Ride the Line...A Game for Parallel & Perpendicular
Last week we were investigating linear equations....in particular what parallel and perpendicular lines look like as equations, not just graphs. When you do all the graphing by hand or even on a handheld graphing calculator, this is pretty slow. Also the Common Core calls upon us to provide more discussion oriented kinds of learning designs....we're incorporate a bunch of the mathematical practices here---reason abstractly, construct viable arguments and accept feedback, model and use tools to investigate math ideas. I'd say that this is a CCSS home run. I tried a different learning technique, so in honor of #msSunFun this is my game contribution.

Math Snacks - Number Rights
Whole numbers are no better than any others! Practice plotting values on the number line as a passionate activist rises up and demands equity for all numbers, including fractions and decimals. Number Rights includes Learner's Guide | Teacher's Guide | Teaching With | Comic Transcript Whole numbers are no better than any others!
Academic Review Games
The Teachers' Zone » Classroom Ideas » Academic Review Games TRASH BALLTrash Ball is a popular game in our high school. I think most of our departments use it. Divide your class into two groups.
Pythagorean Theorem
Use this activity to help your students discover the Pythagorean theorem. Pythagorean theorem work is often skill and drill work with contrived right triangle problems. In this activity students work with a visual representation of the Pythagorean theorem in order to gain a conceptual understanding of the theorem. Students can engage in several of the standards of practice including: (3) construct viable arguments and critique the reasoning of others, (4) model with mathematics, (7) look for and make use of structure, and (8) look for and express regularity in repeated reasoning. Students can also engage in practice 5: use appropriate tools strategically by using a program such as Geometers Sketchpad or Geogebra to investigate the theorem.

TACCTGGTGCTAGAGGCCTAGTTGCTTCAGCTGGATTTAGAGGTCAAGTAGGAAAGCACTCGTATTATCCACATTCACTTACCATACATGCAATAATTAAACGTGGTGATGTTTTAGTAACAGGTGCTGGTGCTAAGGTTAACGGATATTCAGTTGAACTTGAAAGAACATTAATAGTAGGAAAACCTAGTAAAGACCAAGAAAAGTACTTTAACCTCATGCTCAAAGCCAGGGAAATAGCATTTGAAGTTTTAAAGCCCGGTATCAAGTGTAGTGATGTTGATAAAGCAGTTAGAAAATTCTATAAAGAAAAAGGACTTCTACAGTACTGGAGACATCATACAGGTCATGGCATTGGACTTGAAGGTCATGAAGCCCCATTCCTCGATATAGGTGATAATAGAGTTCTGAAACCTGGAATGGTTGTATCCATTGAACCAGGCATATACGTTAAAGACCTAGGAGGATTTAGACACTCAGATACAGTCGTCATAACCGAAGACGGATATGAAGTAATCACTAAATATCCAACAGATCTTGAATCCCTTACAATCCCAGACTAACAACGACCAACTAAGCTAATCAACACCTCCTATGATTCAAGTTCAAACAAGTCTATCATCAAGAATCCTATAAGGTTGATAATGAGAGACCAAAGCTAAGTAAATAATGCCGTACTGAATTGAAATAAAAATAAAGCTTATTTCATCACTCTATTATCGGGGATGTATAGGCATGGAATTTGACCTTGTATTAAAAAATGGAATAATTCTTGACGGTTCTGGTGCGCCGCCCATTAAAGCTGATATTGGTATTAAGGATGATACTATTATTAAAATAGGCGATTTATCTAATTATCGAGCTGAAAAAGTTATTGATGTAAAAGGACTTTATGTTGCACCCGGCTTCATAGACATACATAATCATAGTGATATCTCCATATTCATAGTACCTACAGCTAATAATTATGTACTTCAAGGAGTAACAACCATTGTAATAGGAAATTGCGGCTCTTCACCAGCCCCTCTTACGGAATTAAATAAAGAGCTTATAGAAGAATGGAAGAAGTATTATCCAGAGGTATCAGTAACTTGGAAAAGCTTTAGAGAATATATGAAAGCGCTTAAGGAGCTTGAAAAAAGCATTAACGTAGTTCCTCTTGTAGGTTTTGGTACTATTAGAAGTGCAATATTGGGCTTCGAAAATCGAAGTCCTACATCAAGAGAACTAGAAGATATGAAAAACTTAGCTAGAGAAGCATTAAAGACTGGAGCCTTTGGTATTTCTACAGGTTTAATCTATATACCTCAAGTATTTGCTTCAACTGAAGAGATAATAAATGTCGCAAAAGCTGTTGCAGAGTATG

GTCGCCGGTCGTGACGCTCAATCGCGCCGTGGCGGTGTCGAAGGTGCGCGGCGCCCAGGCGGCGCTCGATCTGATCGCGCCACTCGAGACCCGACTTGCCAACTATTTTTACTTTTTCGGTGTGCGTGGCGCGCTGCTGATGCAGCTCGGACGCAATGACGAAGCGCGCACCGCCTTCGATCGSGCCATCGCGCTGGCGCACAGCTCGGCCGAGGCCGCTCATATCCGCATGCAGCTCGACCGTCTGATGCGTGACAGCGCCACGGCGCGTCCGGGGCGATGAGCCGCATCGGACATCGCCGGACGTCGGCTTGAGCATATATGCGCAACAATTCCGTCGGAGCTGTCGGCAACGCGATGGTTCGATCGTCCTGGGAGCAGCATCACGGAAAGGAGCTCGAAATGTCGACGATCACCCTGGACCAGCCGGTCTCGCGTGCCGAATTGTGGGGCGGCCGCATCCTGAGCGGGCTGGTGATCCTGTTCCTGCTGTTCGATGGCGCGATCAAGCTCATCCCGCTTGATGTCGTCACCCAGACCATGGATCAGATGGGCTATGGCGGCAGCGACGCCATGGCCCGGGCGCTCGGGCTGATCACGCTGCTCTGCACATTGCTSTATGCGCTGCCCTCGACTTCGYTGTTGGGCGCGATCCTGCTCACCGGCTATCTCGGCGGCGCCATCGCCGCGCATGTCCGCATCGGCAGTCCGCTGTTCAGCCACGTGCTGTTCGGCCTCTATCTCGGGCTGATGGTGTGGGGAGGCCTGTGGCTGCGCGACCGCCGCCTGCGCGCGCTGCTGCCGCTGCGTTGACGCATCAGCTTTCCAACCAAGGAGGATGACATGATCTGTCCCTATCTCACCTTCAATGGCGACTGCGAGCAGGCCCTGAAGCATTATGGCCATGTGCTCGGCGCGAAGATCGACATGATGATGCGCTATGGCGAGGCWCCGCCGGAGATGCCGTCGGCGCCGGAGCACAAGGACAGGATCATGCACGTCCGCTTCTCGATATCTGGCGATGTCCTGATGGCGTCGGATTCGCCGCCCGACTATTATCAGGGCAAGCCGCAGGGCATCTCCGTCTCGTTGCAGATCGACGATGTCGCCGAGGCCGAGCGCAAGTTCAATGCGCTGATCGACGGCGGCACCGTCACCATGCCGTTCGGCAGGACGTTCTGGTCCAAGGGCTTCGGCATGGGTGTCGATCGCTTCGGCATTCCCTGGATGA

Ratio and proportion test
You can print your ratio and proportion test before you start taking the test Name _____________________ Date:_____________________ Solve the following problems 1.
Introduction to Functions
There are many algebra books that have many ways of defining a function. Chances are if you look at four different books you would find at least two different explanations of a function. Does this mean some explanations are right and others are wrong or that there are numerous definitions for a function? Not really. The definition of a function never changes, but the way teachers and textbooks explain that definition take on many forms. We’re going to look at functions in the following way.

Math Snacks - Pearl Diver
Learn the number line while diving for pearls amidst shipwrecks and sunken ruins. Perfect for grades 3-8 and other fun-loving seafarers. Play here, or download Pearl Diver App for your iPhone/iPod or iPad <a href=" width="160" height="41" alt="Get Flash Player" src="media/img/pearldiver/getFlashPlayer.gif"><br /><span class="caption">Get Adobe Flash Player to view Pearl Diver.</span></a>

Assessment Rubrics
Math Standards-Based Math Rubric The Exemplars Standards-Based Math Rubric was updated in 2014 to reflect more current standards. It supports NCTM Process Standards and the Common Core State Standards for Mathematical Practice.
Rise-Run Triangles
To start the lesson, ask students what they already know about slope. They may know terms such as rate of change and rise over run. Often, students have recollection of these terms but don't remember or understand what they mean or how they relate to slope. Ask students what it means to have positive or negative slope. Encourage a student to come to the front of the room and draw a line with positive slope. Ask classmates if they agree that the line has positive slope, and then ask how they can tell.

Linear Functions in Action
Activity 1 Provide students with a Scatter Plot worksheet (M-8-7-3_Scatter Plot.docx) and project the following scatter plot for students to see (the plot below is identical to the one on the worksheet): “This scatter plot shows the heights of 24 different kids from ages 1 to 7 years.” Review how to read a scatter plot (i.e., ask students to estimate the heights of the three 1-year-olds, the 5-year-olds, etc.), to ensure that they are reading the scatter plot correctly. “Does the scatter plot tell us anything about the heights of any 8-year-olds?”